TRENTON – A Toms River contractor was sentenced to three years in state prison for falsifying records to cheat workers out of $155,000 by not paying prevailing wages.
Many of the employees Albert Chwedczuk, 45, cheated are believed to be undocumented immigrants according to Attorney General Gurbir S. Grewal.
Chwedczuk was sentenced on Sept. 6 for purposely not paying prevailing wages on a government contract valued over $75,000.
As part of his criminal activity, Chwedczuk falsified payroll records for the public contract to cover up the fact that he paid most of his employees only a fraction of the wages required under the Prevailing Wage Act, while not paying others at all.
It is believed that many of the defendant’s employees were undocumented immigrants and he took advantage of their status.
Grewal said, “when contractors receive taxpayer dollars for a public project, they promise to pay prevailing wages to employees for all their hard work. This employer cheated his workers and hoarded public funds for his own enrichment. This case is a message to all employers that we will not tolerate contractors underpaying their workers and lying about it.”
Chwedczuk was sentenced by Superior Court Judge Mark K. Chase in Camden County. He pleaded guilty on March 27 to an accusation charging him with second-degree false contract payment claims. Chwedczuk must also pay a total of $155,166 in restitution to workers.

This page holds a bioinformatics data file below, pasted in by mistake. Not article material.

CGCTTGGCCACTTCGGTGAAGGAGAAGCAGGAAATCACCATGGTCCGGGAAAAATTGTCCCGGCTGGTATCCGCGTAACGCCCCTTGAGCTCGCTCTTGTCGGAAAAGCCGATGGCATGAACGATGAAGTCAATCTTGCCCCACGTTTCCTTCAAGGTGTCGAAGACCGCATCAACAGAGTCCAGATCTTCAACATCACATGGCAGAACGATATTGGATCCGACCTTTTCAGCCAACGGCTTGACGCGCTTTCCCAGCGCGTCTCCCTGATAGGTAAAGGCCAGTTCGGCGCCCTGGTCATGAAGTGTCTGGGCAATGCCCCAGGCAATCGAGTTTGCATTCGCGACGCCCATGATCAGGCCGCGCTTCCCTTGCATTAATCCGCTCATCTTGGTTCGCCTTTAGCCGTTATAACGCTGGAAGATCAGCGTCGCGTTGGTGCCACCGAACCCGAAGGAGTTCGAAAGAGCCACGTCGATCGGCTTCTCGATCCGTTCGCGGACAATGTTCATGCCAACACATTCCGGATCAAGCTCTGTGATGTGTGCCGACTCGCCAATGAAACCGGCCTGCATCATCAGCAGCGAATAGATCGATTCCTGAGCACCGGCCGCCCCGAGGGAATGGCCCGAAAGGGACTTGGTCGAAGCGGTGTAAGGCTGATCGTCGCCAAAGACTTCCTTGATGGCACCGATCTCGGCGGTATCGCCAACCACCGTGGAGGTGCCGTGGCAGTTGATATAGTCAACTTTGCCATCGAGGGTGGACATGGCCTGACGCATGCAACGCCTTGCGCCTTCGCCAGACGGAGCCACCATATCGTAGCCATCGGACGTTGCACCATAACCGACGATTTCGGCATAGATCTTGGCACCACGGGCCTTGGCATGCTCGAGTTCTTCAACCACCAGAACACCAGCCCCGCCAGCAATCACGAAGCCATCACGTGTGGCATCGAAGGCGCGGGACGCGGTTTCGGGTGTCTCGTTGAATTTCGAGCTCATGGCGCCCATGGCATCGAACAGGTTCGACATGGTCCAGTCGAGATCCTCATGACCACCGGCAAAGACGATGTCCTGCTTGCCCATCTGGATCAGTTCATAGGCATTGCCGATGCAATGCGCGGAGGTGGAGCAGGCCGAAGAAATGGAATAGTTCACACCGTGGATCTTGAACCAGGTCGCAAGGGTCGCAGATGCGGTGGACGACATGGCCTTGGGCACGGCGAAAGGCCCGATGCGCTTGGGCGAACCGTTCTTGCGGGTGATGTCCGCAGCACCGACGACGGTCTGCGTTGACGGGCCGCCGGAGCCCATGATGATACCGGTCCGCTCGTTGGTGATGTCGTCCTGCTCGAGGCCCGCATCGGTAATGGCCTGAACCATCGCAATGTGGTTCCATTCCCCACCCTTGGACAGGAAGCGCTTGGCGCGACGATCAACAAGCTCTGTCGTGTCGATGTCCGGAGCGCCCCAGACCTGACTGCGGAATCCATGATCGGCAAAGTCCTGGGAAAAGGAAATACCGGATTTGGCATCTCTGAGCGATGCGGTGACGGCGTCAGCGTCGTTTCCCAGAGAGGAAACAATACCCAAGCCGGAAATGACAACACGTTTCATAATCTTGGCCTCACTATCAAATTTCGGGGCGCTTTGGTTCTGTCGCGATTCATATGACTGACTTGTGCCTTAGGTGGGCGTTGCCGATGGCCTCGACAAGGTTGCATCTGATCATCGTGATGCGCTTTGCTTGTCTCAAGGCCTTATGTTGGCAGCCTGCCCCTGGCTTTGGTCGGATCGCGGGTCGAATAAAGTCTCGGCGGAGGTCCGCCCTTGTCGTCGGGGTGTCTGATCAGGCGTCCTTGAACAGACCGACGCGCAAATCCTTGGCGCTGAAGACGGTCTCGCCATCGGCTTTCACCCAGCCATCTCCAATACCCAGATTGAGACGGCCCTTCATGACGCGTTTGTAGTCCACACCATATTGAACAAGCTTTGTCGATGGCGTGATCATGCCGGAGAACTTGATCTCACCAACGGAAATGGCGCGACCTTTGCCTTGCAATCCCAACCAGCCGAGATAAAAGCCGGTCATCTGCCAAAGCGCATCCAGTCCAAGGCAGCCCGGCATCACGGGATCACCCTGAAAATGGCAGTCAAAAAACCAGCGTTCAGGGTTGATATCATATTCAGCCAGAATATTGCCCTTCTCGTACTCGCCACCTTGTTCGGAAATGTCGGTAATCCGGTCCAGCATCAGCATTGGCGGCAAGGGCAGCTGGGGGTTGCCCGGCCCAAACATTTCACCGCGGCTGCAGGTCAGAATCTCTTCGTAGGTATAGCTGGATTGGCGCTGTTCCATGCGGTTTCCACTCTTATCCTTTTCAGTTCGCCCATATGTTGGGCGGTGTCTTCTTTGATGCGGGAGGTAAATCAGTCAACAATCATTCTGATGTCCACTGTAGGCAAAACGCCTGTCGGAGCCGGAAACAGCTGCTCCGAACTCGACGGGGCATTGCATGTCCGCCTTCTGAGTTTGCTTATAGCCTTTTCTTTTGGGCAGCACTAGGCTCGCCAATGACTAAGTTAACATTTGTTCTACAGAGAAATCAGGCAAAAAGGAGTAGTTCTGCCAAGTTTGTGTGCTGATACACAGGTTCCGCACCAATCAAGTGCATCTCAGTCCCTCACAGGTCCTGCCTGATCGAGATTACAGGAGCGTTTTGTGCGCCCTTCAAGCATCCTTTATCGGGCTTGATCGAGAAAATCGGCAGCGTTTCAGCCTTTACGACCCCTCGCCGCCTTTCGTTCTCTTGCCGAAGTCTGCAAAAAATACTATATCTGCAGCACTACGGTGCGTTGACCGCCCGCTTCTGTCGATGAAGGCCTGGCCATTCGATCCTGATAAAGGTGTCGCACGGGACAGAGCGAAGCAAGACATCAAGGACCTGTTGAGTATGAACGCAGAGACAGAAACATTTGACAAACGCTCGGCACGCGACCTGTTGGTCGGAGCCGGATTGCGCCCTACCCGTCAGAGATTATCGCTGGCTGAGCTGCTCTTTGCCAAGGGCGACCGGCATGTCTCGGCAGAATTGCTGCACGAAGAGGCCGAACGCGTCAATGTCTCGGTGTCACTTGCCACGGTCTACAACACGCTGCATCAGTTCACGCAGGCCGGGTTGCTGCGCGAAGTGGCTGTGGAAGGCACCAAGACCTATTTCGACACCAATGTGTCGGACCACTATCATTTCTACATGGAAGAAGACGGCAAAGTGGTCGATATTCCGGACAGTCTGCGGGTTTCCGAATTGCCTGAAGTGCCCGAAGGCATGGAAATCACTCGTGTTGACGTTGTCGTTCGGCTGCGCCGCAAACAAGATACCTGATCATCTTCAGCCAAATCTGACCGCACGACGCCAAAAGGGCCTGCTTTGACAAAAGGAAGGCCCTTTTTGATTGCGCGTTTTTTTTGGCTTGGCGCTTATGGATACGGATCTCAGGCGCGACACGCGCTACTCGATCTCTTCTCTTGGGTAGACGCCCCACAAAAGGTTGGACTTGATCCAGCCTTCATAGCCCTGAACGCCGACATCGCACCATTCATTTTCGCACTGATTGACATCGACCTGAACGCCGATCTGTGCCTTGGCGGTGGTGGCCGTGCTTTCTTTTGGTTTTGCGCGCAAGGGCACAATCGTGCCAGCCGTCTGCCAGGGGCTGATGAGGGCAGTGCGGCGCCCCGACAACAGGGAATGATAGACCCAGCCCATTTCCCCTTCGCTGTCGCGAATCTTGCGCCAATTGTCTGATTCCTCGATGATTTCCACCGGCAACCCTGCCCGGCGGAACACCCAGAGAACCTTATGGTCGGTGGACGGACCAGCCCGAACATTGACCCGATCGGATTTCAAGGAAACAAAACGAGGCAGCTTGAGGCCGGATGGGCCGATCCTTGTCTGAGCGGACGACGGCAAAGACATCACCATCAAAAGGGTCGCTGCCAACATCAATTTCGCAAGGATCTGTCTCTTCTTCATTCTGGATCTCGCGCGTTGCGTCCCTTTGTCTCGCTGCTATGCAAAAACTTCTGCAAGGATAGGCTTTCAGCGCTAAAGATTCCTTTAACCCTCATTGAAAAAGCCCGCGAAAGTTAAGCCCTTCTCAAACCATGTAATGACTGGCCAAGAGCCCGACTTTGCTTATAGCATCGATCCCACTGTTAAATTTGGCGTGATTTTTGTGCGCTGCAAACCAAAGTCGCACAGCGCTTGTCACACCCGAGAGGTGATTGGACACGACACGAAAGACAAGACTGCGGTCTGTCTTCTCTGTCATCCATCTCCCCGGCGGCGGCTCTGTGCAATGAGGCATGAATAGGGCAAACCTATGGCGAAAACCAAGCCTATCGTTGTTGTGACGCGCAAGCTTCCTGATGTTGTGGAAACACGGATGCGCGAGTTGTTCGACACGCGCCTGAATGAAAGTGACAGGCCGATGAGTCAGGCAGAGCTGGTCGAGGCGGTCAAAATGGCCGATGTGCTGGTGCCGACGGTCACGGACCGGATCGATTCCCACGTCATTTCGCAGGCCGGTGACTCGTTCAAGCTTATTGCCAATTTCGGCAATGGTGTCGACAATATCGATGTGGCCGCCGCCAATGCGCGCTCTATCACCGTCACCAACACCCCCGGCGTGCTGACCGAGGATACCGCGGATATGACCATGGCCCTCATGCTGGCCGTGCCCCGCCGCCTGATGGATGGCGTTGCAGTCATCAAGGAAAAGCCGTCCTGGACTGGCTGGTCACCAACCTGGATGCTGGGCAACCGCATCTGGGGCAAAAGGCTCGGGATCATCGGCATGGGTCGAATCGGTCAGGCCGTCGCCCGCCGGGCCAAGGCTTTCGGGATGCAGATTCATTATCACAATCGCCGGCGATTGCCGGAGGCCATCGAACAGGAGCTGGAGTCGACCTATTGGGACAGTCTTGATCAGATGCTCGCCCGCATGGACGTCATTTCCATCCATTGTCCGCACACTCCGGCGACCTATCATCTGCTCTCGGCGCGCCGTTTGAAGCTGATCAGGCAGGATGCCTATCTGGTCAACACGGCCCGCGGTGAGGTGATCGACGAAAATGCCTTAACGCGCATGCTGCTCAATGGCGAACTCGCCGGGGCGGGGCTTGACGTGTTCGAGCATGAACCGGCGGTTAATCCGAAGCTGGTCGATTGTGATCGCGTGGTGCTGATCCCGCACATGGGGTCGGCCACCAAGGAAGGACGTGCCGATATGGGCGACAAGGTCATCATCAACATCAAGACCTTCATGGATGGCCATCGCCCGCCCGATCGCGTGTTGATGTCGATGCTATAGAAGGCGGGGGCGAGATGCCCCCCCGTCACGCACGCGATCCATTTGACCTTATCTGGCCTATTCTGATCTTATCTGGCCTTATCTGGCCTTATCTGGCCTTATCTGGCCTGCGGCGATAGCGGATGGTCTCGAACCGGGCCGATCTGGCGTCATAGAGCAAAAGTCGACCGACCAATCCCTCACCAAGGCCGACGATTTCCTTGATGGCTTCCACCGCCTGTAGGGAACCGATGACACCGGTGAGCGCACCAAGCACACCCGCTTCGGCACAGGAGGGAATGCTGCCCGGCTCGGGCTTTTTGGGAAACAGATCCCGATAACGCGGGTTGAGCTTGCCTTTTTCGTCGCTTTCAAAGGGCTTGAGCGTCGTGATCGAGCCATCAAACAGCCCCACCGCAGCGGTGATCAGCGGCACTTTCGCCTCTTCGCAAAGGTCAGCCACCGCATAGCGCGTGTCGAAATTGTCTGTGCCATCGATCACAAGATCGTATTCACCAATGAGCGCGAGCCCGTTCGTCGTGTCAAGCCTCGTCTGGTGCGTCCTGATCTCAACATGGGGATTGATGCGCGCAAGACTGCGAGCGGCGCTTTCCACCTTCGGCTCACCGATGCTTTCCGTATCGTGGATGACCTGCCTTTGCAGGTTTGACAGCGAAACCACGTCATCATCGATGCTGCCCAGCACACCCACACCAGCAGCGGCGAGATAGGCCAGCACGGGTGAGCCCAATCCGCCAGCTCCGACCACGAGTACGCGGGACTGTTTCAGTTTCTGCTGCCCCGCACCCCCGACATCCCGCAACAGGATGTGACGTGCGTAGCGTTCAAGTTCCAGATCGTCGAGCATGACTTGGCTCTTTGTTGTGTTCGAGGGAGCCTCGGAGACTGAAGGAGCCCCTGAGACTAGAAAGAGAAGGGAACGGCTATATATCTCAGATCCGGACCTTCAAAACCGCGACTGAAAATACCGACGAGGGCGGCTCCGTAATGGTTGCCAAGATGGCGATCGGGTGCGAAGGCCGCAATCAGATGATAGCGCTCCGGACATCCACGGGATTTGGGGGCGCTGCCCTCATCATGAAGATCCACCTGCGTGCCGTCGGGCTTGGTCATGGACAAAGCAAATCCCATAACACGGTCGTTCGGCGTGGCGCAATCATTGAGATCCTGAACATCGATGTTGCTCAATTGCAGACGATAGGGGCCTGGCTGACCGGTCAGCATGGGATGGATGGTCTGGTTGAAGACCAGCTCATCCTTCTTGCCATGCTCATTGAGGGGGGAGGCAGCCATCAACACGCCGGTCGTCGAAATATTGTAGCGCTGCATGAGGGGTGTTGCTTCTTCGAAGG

Former Deputy Attorney General Christopher J. Keating took the guilty plea and Deputy Attorney General Valerie Butler, who is deputy bureau chief, handled the sentencing for the Division of Criminal Justice Specialized Crimes Bureau.
“I am committed to using all available tools, including New Jersey’s strong criminal laws, to protect our workers, protect our immigrants, and protect the integrity of our public contracts,” Grewal said.
The case was referred to the Division of Criminal Justice by the New Jersey Department of Labor and Workforce Development (NJLWD), Division of Wage and Hour Compliance, which initially investigated the violations of the Prevailing Wage Act.
“We are sending a loud and clear message to dishonest contractors that this type of crime does not pay,” Director Veronica Allende of the Division of Criminal Justice said.
Allende said, “we want unscrupulous employers to know that we will work closely with the Department of Labor and Workforce Development to investigate contract fraud and prevailing wage violations and hold bad actors accountable.”